UK Prime Minister Boris Johnson has reportedly apologised to the Queen after the Supreme Court ruled his decision to prorogue Parliament unlawful. A British Prime Minister requires the Queen’s approval to go ahead with such decisions. A source told the media that the Prime Minister at once dialled the Queen's number to tell her how sorry he was. Even before the Supreme Court ruling, there was reportedly huge disquiet in the Queen’s household over the parliamentary shutdown. Johnson is now as distrusted as David Cameron by the Queen, after the former PM recounted details of his private conversations with her while promoting his memoir, cited a Whitehall source.
Read: Boris Johnson: ‘Terrifying Limbless Chickens’ But Little Brexit
Earlier this month, Johnson suspended or prorogued, Parliament for five weeks saying it was to allow for a Queen's Speech to outline policies of his new government. Opposition MPs and many members of his own Conservation Party had accused him to trying to escape parliamentary scrutiny during a crunch phase ahead of the October 31 Brexit deadline. Queen Elizabeth II, who is expected to formally give the go-ahead to all decisions, was not informed by the Supreme Court about the advice given by Johnson. Since they had already found that the effect of the prorogation was itself unlawful, it was a question they did not need to address. A day later, the MPs returned to the House of Commons.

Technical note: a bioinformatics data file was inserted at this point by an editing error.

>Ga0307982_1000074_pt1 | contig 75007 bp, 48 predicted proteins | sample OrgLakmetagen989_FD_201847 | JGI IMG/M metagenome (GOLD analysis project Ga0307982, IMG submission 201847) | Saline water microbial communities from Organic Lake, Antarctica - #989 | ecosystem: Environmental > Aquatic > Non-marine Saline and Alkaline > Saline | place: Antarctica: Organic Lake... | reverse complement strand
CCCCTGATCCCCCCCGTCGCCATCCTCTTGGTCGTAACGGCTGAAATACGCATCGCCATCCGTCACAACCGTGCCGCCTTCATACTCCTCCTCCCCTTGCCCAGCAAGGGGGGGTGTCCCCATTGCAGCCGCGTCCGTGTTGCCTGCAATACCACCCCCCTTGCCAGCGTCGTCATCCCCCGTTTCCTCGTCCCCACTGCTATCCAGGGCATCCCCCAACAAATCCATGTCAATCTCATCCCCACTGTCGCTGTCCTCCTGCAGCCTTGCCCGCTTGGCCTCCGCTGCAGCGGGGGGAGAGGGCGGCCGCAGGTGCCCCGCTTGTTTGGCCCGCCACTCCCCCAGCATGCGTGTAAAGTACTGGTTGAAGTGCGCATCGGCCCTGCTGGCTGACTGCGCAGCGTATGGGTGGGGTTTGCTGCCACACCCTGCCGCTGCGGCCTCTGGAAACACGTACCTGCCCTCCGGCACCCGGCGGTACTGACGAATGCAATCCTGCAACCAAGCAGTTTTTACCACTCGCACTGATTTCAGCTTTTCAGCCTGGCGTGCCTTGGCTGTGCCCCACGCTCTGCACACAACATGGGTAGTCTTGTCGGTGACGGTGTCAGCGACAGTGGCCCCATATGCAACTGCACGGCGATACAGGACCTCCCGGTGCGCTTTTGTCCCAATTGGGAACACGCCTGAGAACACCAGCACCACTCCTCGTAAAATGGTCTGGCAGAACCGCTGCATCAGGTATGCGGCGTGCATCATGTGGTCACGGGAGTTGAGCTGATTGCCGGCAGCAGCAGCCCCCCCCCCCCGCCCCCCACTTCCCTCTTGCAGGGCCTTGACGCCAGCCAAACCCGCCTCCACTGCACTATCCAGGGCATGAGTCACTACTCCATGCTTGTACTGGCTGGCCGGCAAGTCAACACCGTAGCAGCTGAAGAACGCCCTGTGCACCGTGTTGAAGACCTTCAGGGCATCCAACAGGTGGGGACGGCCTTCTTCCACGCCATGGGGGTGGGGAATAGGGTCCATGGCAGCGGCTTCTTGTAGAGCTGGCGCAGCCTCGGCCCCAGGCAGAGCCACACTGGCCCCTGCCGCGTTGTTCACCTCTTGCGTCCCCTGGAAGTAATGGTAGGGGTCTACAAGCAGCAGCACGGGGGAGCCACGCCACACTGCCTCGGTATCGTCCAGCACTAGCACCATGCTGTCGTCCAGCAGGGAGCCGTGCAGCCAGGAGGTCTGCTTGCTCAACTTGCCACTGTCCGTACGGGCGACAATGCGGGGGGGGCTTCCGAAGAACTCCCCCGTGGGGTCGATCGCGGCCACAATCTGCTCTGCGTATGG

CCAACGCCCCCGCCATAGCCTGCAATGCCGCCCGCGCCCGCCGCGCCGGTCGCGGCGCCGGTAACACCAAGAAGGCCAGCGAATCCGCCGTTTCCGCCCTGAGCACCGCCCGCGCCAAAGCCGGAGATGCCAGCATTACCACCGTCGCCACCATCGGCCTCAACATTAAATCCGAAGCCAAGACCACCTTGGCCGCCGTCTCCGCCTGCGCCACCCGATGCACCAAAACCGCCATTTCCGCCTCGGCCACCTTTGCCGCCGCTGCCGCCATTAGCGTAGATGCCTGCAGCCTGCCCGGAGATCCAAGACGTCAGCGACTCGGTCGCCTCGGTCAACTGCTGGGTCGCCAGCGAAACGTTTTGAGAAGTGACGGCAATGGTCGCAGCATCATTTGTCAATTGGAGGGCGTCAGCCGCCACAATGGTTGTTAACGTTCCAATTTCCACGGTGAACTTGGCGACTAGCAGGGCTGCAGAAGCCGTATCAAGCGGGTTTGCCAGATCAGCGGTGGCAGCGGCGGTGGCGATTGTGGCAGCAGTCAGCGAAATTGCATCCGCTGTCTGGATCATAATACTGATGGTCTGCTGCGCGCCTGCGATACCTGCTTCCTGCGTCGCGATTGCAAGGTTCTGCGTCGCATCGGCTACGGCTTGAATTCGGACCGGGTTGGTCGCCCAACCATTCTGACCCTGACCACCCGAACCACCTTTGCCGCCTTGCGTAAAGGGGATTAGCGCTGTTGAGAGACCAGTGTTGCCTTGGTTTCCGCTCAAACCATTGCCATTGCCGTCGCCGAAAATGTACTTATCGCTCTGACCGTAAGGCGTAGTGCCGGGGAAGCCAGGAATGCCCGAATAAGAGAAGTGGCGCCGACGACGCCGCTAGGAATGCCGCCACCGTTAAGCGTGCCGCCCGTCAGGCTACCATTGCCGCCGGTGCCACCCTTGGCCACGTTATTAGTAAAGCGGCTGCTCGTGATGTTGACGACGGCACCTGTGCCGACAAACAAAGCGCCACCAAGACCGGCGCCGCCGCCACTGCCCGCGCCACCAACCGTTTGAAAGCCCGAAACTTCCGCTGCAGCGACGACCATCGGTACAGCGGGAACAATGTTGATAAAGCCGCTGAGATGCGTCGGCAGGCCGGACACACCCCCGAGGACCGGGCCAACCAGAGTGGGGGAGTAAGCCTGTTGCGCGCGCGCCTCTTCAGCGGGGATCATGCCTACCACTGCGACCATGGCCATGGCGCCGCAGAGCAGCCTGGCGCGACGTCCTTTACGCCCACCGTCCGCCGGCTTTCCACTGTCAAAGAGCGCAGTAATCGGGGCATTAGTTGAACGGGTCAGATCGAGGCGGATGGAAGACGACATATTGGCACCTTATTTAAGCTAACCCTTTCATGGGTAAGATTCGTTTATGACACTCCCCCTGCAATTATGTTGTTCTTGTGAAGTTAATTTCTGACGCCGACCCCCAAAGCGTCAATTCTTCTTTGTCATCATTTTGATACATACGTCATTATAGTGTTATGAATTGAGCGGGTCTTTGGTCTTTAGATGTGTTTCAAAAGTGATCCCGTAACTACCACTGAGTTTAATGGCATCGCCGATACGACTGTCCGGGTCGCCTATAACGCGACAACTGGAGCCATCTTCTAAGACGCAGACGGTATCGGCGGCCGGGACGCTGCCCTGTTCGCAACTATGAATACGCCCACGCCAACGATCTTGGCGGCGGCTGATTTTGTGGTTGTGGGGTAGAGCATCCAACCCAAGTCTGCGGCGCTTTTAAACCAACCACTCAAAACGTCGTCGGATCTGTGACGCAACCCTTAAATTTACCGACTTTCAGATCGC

Read: UK Court Rules PM Johnson Suspended Parliament Unlawfully
On the other hand, Boris Johnson has hinted that a US-style vetting process could be introduced for the appointment of judges to Britain's Supreme Court. Speaking to the media, he said that there was a need for more accountability to the system and it needs to be worked through. He also raised concerns over the political questions by the judges. The PM concludes that the lessons of America are relevant. Explaining why the judges are under scrutiny, Johnson said that though he respected the 11 justices ruling, they did choose to adjudicate on the question of whether or not Parliament should be using this particular period, to be discussing Brexit. As they did so, it seems that the justices are involving themselves in acute political matters at a time of national controversy. He also doubted the evaluation of the consequences of that judgment.